May 212015
 

One of the benefits of an object oriented programming language is that functionality can be built into the object hierarchy in layers, deferring some details to a descendant while providing common functionality in a base class and avoiding repetition. However, when a group of classes all need to implement nearly the same method but with minor, class specific differences (more than just a constant), a curious anti-pattern tends to arise. In this situation, the base class implementation contains different behaviors based on the type identification of the true object even though we desire to push those implementations to the descendants.

In the Star Wars Combine’s (SWC) codebase there are several examples of this, but today we’ll use one from the actions system to illustrate the point. In this game, there are many different forms of travel, each of which works mostly the same way. Each works in steps, where the system establishes a deadline for the next travel update and then changes an entity’s position after it expires. There are also common behaviors that need to be included, such as awarding experience points and sending events when travel expires.

The core functionality is captured in the abstract class StepTravelAction, which defines several key methods:

abstract class StepTravelAction extends BaseAction {

	public function setup(Entity $leader, $x, $y) {
		// ...
	}

	public function timerInterrupt(TimerInterrupt $payload) {
		// ...
	}

	public function abort() {
		// ...
	}

	public function finishTravelling($reason = null) {
		$leader = $this->leader;
		$travelType = $this->getTravelType();
		$party = $this->getParty();

		XPUtil::giveTravelXP($this->leader, $party, $this->XP, 'Finished ' . $this->getEventText());
		RewardUtil::testUniqueRewards($this->leader, enumRewardType::GROUND_TRAVEL);

		foreach ($this->getParty() as $member) {
			$member->travelID = null;
		}
		EntityLocationUtil::saveEntityLocation($leader);

		$this->delete();

		if ($reason == null) {
			$reason = TravelEndInterrupt::FINISH_NORMAL;
		}
		
		InterruptUtil::fire($leader, new TravelEndInterrupt($leader, $travelType, $reason));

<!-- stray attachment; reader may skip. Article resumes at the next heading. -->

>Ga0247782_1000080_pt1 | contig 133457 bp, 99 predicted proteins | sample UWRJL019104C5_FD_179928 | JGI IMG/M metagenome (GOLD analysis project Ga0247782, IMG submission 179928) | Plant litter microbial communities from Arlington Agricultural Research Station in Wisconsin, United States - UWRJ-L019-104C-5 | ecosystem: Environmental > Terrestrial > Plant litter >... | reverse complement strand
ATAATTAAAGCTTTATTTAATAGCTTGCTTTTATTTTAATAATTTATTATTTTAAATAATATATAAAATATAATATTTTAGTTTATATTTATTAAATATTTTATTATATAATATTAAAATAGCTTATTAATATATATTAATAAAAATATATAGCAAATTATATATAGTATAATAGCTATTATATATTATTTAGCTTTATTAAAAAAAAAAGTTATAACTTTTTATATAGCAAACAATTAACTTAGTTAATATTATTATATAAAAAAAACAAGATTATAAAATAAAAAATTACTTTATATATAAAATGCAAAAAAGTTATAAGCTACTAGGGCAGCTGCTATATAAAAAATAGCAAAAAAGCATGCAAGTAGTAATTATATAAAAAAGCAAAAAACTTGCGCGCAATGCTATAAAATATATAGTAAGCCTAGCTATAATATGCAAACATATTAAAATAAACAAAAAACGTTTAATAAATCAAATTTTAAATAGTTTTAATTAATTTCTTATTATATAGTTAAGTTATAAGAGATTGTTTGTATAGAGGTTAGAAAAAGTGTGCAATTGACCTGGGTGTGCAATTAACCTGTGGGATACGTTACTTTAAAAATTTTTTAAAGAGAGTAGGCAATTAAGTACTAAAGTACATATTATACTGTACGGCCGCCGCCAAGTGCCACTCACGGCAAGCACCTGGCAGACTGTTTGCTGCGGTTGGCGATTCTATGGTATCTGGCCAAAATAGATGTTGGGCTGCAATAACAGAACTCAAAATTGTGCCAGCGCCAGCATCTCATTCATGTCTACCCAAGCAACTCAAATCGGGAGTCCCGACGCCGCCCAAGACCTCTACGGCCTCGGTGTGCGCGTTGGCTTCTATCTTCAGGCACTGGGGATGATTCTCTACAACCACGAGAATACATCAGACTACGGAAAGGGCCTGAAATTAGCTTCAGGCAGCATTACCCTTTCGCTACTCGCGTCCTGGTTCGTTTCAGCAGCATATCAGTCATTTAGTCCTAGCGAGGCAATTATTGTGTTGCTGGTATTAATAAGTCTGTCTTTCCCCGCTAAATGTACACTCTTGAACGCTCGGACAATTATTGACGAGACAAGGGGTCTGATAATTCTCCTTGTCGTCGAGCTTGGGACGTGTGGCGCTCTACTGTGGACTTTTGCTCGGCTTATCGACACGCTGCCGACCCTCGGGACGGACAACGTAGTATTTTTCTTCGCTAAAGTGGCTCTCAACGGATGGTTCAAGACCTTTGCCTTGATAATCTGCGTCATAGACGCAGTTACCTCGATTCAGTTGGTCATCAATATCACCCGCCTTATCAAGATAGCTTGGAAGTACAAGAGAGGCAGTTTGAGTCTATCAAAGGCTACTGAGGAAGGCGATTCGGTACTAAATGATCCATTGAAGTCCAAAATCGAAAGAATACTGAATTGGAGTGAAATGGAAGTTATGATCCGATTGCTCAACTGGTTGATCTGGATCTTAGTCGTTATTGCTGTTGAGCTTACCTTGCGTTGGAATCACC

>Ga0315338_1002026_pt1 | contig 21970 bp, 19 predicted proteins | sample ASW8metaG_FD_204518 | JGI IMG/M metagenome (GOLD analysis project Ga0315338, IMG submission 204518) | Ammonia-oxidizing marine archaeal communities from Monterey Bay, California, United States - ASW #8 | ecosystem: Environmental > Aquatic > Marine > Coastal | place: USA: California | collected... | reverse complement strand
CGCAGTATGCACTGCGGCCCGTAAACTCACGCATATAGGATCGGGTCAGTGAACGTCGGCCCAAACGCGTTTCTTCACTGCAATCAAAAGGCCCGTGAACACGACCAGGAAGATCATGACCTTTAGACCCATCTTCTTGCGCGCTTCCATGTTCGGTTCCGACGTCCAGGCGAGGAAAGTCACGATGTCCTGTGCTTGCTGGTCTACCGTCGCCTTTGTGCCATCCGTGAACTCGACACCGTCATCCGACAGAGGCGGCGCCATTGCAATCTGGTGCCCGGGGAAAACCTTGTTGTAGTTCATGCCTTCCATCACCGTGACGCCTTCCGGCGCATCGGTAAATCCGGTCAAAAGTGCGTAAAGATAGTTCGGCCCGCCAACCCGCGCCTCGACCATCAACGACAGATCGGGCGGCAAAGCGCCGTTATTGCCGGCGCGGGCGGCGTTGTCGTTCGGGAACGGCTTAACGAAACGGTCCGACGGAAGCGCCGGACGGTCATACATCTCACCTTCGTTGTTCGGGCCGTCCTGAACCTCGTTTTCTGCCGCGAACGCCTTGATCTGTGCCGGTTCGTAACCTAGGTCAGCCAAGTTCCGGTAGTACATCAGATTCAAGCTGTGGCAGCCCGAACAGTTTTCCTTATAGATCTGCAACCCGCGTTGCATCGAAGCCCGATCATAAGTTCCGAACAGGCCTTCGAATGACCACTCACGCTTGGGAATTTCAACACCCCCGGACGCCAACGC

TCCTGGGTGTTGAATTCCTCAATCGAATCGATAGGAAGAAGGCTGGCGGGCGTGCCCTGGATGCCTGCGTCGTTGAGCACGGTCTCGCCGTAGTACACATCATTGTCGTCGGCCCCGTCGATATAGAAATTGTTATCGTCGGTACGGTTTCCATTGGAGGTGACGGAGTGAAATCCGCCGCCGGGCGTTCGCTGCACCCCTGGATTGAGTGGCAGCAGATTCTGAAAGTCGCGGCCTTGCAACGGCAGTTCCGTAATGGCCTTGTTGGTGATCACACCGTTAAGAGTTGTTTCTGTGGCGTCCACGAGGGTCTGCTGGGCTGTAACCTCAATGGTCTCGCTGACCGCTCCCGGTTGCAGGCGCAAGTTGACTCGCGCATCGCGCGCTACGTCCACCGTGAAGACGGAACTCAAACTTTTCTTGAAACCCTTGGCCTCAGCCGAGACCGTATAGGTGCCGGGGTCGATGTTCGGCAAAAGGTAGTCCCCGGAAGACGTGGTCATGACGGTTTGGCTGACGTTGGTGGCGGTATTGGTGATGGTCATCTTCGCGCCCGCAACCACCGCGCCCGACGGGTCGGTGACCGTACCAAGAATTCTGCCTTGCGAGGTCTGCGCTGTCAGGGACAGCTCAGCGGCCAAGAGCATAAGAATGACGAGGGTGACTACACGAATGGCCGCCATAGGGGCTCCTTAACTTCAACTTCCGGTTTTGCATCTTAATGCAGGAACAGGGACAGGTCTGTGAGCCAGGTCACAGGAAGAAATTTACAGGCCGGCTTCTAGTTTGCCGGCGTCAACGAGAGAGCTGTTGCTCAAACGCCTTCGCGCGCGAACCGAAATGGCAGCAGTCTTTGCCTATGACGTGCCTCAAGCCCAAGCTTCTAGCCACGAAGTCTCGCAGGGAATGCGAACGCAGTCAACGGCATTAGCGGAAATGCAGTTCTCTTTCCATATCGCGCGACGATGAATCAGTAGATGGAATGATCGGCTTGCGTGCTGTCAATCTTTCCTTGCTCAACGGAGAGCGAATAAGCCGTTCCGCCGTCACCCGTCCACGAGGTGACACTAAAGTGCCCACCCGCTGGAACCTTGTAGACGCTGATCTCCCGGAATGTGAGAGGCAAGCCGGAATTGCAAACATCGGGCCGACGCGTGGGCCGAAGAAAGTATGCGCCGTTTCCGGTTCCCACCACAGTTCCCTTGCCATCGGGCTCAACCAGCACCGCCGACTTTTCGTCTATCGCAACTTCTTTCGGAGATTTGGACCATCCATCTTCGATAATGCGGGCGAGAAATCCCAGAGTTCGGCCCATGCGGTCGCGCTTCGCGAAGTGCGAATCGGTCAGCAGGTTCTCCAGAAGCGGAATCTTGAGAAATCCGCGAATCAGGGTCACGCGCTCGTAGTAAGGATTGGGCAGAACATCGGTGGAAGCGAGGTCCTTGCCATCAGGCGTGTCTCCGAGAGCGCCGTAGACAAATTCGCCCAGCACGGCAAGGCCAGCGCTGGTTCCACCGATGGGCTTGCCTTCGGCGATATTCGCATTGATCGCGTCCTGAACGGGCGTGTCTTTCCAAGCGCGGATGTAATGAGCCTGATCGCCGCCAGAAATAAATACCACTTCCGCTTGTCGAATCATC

}

	abstract public function setupTravel();
	abstract public function applyStep(Entity $leader, Point $next);
	abstract public function getTravelType();
	// ...

}

Although the function bodies for some functions have been removed in the interest of space, we can see the core functionality, like aborting or finishing travel, is handled here in the base class. The concrete, travel type-specific details of things, like updating the entity’s position, are farmed out to the derived classes.

However, at some point, it was decided that ground travel was awarding too much experience and could be abused by players (mostly to power level NPCs who can be set to patrol a location indefinitely, which takes months otherwise). Experience is awarded inside finishTravelling() as we can see, which is “common” to all of the travel action classes. At this point, there are several options for modifying the implementation, and the “simplest” in a language with dynamic type identification produces a design antipattern.

To reduce the XP awarded in ground travel only, an earlier programmer elected to add three lines to StepTravelAction::finishTravelling(), quickly resolving the issue:

	public function finishTravelling($reason = null) {
		// ...

		if ($this instanceof GroundTravelAction) {
			$this->XP = ceil($this->XP / 5);
		}

		// ...
	}

This ignores the benefits of object inheritance, produces less elegant code, and reduces the sustainability of the code in the future. Behavior specific to GroundTravelAction is now no longer contained within GroundTravelAction itself, so if we wanted to further modify the XP for this case, a lot of code walking would be needed to figure out where to do it. If multiple such exceptions are added, you might as well not have support for polymorphism at all and do everything in a single struct that stores type IDs and uses switch statements, taking us back to the early 80s. Exceptions like this were added to several other methods (abort(), etc.) for the same change as well.